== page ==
As an avid speed and g-force enthusiast, it would make a certain amount of sense that I am a huge fan of rollercoasters. In fact, my bucket list holiday involves touring the USA in an RV / Winnebago type camper and visiting all their major theme parks to ride the hundreds of coasters they have there.

However, even the most committed among coaster-lovers have to quietly admit to themselves that part of the thrill is that brief second when the train reaches the top of the chain lift and is about to go over the crest, when you can’t help think to yourself… “I should have gotten off this train!”

Looking at cars today, I kind of feel like that. We’ve gone too far and we should have gotten off this train a long time ago. The sad fact of the matter is that we have no-one to blame for this situation, but ourselves.

Perhaps this would make a bit more sense if I explained what I’m talking about. Personally, I feel that we have a massive void in the market for affordable, fun sports cars and genuine driver’s cars. In my opinion there are currently only 2 – Toyota 86 and Mazda MX-5. Frighteningly, I actually have to remove both of these cars from this list immediately, since the 86 is now exactly twice the price it was at launch when I bought mine (current list price is R620k), and the MX-5 is now only available with an automatic gearbox (in South Africa) and is also priced at the wrong side of half a million bucks!

Try to increase the budget a bit to include more cars and you’ll discover your next true sports car up the list will set you back, near as makes no difference, a million bucks – if not more.

I don’t want to get involved in an argument around car pricing and exchange rates and why certain cars cost so much more in South Africa than elsewhere in the world. At the end of the day I think a lot of our pricing gets determined by the demand. Porsche, arguably the most successful sports car manufacturer in the world, sells more SUVs than sports cars by many long country miles.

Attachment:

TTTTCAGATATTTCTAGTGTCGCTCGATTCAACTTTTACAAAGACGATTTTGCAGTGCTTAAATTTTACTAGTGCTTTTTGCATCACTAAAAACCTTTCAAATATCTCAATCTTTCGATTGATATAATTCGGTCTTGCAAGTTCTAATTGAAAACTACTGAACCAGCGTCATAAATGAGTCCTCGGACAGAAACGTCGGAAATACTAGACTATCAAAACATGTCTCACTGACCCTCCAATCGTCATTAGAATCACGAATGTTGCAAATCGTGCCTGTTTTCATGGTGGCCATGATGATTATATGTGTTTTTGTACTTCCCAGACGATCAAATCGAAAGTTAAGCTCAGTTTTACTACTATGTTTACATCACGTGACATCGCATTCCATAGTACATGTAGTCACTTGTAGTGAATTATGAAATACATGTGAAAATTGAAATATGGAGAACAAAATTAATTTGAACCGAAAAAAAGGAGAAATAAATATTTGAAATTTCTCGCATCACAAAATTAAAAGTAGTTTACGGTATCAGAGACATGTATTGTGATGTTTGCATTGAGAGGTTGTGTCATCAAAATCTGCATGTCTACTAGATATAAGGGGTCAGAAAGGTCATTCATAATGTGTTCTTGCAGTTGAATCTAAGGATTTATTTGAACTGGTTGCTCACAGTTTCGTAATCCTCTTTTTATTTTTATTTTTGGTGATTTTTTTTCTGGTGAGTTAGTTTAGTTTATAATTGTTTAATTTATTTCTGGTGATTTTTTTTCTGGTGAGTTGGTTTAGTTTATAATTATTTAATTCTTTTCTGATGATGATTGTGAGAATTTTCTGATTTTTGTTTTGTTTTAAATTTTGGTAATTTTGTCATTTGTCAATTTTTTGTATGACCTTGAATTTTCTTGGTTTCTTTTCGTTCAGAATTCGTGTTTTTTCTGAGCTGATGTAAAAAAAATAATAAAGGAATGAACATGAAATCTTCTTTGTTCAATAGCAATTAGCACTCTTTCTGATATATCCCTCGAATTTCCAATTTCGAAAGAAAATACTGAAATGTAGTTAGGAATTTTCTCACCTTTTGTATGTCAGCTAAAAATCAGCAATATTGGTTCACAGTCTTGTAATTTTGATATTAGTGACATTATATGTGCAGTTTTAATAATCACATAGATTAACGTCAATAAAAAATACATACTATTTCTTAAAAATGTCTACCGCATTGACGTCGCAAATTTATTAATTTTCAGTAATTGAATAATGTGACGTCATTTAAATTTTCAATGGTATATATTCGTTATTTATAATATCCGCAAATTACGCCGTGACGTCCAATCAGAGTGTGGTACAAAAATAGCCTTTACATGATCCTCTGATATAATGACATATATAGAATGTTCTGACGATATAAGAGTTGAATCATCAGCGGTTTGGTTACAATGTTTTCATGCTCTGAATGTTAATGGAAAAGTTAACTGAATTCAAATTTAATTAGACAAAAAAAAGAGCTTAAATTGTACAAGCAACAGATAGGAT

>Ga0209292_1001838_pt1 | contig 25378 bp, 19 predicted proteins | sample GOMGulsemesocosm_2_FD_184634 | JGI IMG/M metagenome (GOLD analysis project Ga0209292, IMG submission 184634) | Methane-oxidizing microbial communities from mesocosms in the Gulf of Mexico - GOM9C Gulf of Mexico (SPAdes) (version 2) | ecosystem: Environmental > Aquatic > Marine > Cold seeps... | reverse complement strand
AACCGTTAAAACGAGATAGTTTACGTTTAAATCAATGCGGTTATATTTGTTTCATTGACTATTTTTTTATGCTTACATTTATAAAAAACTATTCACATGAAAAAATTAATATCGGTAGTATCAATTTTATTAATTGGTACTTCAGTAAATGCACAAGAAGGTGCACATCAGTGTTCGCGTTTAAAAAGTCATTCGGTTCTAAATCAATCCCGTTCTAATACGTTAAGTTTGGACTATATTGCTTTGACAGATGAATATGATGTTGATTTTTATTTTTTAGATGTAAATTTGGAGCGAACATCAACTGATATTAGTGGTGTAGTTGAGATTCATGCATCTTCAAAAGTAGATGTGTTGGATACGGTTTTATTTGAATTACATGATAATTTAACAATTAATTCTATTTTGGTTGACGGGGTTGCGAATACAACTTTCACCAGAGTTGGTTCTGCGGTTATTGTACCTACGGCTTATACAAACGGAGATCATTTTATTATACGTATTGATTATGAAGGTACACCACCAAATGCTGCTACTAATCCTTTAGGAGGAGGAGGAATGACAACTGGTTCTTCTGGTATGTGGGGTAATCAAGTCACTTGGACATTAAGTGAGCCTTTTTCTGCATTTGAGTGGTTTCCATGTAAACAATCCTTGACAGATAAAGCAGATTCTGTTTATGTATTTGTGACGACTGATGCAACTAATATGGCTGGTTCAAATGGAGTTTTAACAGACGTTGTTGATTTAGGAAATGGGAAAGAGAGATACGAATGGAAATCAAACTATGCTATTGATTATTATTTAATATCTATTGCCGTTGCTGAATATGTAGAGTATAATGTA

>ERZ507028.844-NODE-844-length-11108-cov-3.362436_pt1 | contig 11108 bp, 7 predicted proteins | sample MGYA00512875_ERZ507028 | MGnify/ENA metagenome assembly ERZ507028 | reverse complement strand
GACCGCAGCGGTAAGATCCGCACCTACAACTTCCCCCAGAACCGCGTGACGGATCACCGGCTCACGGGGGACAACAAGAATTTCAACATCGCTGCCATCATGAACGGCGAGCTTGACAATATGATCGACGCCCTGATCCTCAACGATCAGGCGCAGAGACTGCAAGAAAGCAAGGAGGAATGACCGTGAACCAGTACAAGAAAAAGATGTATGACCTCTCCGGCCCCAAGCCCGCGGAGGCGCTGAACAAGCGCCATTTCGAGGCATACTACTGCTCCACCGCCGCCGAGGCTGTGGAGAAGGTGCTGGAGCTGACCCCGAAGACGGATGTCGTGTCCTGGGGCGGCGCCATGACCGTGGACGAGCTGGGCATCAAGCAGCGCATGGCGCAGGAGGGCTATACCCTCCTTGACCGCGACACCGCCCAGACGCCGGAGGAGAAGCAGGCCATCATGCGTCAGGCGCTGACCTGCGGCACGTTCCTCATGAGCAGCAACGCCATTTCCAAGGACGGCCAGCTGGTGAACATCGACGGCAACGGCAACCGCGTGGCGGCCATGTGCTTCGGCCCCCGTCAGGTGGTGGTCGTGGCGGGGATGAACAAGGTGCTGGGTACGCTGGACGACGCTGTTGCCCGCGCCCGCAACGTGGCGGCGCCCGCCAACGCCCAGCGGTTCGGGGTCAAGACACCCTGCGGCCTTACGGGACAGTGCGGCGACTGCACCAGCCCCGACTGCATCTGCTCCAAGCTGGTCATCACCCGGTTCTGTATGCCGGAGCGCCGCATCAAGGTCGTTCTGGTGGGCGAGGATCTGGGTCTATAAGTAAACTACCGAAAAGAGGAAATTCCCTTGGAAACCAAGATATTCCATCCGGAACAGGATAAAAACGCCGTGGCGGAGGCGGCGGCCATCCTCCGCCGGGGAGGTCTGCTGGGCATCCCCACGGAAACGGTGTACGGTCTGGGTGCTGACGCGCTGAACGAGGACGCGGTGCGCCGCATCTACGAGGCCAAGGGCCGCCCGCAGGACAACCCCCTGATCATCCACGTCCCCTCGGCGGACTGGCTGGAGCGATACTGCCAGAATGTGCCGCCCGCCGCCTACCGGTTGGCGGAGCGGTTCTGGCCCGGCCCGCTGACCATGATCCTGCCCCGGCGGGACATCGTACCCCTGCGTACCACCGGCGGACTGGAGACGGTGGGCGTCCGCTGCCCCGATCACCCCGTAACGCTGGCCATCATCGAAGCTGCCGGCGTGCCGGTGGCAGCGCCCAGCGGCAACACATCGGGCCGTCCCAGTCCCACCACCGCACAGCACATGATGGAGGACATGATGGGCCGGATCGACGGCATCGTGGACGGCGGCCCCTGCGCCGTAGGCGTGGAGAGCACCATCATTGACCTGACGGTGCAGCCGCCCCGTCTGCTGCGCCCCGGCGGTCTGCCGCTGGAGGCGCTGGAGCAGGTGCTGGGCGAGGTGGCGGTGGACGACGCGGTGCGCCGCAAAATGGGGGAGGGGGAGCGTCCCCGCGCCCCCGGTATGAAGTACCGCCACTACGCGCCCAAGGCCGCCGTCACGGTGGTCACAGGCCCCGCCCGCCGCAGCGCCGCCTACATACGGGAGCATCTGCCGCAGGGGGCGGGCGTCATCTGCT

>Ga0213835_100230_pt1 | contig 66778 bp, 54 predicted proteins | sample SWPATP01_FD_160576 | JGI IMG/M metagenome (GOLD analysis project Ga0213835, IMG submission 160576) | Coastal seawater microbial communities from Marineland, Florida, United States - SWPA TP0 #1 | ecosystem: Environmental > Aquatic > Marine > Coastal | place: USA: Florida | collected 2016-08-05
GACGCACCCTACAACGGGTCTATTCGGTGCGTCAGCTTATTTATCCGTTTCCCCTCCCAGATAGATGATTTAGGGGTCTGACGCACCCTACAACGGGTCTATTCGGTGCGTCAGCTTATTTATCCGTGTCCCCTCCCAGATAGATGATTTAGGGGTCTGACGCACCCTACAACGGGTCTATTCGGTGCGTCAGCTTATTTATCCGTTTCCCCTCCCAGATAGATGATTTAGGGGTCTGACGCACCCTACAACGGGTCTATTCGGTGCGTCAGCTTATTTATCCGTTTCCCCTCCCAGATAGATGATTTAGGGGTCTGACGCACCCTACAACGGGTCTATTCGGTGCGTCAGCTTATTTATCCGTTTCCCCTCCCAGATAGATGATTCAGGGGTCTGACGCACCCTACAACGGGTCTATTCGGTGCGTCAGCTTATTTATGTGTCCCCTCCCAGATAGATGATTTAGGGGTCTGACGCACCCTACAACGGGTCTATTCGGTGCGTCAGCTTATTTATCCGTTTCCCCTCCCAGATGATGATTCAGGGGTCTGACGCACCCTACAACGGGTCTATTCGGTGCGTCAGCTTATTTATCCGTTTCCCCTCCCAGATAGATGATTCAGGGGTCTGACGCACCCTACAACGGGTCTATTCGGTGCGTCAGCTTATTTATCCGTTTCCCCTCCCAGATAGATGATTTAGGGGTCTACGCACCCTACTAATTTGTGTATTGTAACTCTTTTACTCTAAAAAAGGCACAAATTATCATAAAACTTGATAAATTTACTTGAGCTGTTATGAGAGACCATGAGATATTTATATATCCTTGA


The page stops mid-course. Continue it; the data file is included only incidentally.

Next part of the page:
Speaking of Porsche, I feel they should be commended for their commitment to the “drivers” among us. By all reports their cars are still epic fun to drive and focus more on the feel and joy of driving rather than purely the numbers.

Those numbers – I hate those numbers.

Bragging rights and Nurburgring lap times have become more important than the “Fun Factor” because regrettably you can’t put a number on Fun. Most people these days buy their cars without ever test driving them. Even if they do, 9 out of 10 have already made up their minds about buying the car long before driving it. Cars are bought on looks, features and the numbers in the brochure. No-one seems interested in what the car is actually like to drive, because you can’t win a pub game of top trumps by saying your MX-5 is more fun to drive than a Veyron, when the latter has numbers that make even some of NASA’s creations blush.

This quest for ever-better numbers, in my opinion, is what is turning the sports car genre into automotive anaesthetics. The cars are getting quicker and more impressive for sure, but they are getting less fun to drive and massively expensive to buy and own. Sports cars today are expected to have supercar levels of performance – and they do! The likes of BMW’s M4 and Merc’s AMG offerings are ludicrously fast.